Martin Valdés-Stauber González
Thinking Lab on Migration & Integration
Martín Valdés-Stauber González works for the Production Management of the Münchner Kammerspiele. He previously studied Sociology at the University of Cambridge. He has dedicated himself to the challenges of migration collaborating in projects at the local level as well as throughout his academic training in Economics, Sociology and Political Science at LMU München, UC Berkeley and Zeppelin Universität.
Our DIALOGUE ON EUROPE came to an end in March 2018 with the publication of the Thinking Lab’s results. The Closing Conference of the project took place in Brussels on 19 March 2018. Discover here the four Policy Briefs on Migration and Integration, Populism, Social Cohesion and Sustainable Growth and spread the word!
Civil society actors from six European countries present their policy brief on Migration & Integration in Europe. The Thinking Lab developed nine policy recommendations divided into three main clusters.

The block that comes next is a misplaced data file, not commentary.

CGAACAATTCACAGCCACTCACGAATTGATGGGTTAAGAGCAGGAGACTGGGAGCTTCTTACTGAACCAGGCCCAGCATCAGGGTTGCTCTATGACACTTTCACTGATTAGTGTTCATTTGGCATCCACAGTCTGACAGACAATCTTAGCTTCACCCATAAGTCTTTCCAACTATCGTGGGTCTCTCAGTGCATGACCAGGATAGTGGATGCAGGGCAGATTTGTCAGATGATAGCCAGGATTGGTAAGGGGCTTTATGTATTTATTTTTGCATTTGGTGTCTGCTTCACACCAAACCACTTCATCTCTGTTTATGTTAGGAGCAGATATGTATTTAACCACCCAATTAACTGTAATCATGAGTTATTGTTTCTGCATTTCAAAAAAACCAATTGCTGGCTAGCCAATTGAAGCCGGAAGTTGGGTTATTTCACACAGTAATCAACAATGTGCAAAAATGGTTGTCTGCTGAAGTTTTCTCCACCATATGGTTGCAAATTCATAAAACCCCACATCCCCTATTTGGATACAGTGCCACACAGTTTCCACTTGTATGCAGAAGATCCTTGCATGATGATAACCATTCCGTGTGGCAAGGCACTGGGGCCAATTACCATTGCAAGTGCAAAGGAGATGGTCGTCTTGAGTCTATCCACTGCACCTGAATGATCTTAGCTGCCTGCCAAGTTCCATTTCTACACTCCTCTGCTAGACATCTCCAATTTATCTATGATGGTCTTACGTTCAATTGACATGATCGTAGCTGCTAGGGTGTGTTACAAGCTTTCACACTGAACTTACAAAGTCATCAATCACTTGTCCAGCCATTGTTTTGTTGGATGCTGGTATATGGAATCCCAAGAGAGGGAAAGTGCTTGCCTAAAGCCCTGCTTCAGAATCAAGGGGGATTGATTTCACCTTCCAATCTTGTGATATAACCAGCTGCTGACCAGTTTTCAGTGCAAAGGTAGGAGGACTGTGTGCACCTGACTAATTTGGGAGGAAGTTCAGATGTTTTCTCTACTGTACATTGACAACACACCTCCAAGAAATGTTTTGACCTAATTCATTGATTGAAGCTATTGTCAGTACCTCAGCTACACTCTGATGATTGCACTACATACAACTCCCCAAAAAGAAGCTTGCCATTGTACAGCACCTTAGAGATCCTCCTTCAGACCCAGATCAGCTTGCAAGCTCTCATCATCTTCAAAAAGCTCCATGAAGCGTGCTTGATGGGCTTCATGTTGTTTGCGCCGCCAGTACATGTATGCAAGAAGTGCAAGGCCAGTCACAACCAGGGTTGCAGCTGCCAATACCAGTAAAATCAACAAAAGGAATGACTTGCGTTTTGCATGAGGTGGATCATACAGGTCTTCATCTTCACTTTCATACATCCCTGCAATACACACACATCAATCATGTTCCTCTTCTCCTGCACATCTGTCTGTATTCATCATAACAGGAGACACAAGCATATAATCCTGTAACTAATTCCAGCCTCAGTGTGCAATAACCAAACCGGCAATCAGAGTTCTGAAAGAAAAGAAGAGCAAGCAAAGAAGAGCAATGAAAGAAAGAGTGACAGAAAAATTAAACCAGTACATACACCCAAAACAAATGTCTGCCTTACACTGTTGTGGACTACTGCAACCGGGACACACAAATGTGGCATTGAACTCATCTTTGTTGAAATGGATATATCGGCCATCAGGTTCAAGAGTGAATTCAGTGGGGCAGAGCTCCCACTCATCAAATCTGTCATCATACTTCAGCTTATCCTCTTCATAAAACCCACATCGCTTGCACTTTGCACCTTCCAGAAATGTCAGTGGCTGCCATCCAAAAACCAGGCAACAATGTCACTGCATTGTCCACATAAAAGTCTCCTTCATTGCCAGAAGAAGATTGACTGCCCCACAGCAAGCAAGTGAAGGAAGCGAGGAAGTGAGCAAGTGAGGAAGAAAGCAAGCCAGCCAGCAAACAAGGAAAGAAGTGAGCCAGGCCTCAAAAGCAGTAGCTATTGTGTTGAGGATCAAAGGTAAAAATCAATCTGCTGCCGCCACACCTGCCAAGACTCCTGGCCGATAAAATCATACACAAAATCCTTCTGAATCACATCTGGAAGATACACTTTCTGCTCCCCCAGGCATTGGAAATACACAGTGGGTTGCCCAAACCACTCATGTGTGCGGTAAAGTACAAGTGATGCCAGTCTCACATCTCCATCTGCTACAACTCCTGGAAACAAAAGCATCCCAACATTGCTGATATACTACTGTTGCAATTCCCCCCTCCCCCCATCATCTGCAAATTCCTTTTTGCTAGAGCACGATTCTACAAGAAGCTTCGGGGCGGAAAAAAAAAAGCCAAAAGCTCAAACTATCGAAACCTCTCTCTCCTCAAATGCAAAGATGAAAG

Over the course of the last two years, civil society experts and practitioners from across Europe gathered in four DIALOGUE ON EUROPE Thinking Labs to deliver fresh ideas and to independently elaborate concrete policy recommendations on four European key areas: Migration & Integration, Populism, Social Cohesion, and Sustainable Growth. Discover the summary of their proposals and the full-length policy briefs below! (more…)
The unexpected happened and we are still searching for an answer why it happened and what might be the adequate response. This essay attempts to look for the reasons of the current success of populists on both sides of the Atlantic Ocean and to face the challenge that is produced by this convergence.
The Thinking Lab on Migration & Integration focuses on one of the most crucial challenges currently faced by the European Union. Within one year, based on the diverse experiences Southern European countries and Germany have so far gathered, the Lab will deliver a genuine European perspective on migration and integration policy. The concept of “people on the move” rather than “refugees” or “migrants” remains the center of the debate.